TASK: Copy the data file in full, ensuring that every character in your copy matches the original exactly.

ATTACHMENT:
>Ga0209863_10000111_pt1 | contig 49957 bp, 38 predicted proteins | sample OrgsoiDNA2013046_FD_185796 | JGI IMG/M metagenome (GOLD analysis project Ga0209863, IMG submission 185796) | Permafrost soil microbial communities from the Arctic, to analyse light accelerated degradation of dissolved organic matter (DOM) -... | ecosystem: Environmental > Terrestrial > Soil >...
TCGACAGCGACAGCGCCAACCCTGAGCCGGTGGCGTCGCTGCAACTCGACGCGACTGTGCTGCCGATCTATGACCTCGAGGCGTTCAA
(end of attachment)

>Ga0209863_10000111_pt1 | contig 49957 bp, 38 predicted proteins | sample OrgsoiDNA2013046_FD_185796 | JGI IMG/M metagenome (GOLD analysis project Ga0209863, IMG submission 185796) | Permafrost soil microbial communities from the Arctic, to analyse light accelerated degradation of dissolved organic matter (DOM) -... | ecosystem: Environmental > Terrestrial > Soil >...
TCGACAGCGACAGCGCCAACCCTGAGCCGGTGGCGTCGCTGCAACTCGACGCGACTGTGCTGCCGATCTATGACCTCGAGGCGTTCAA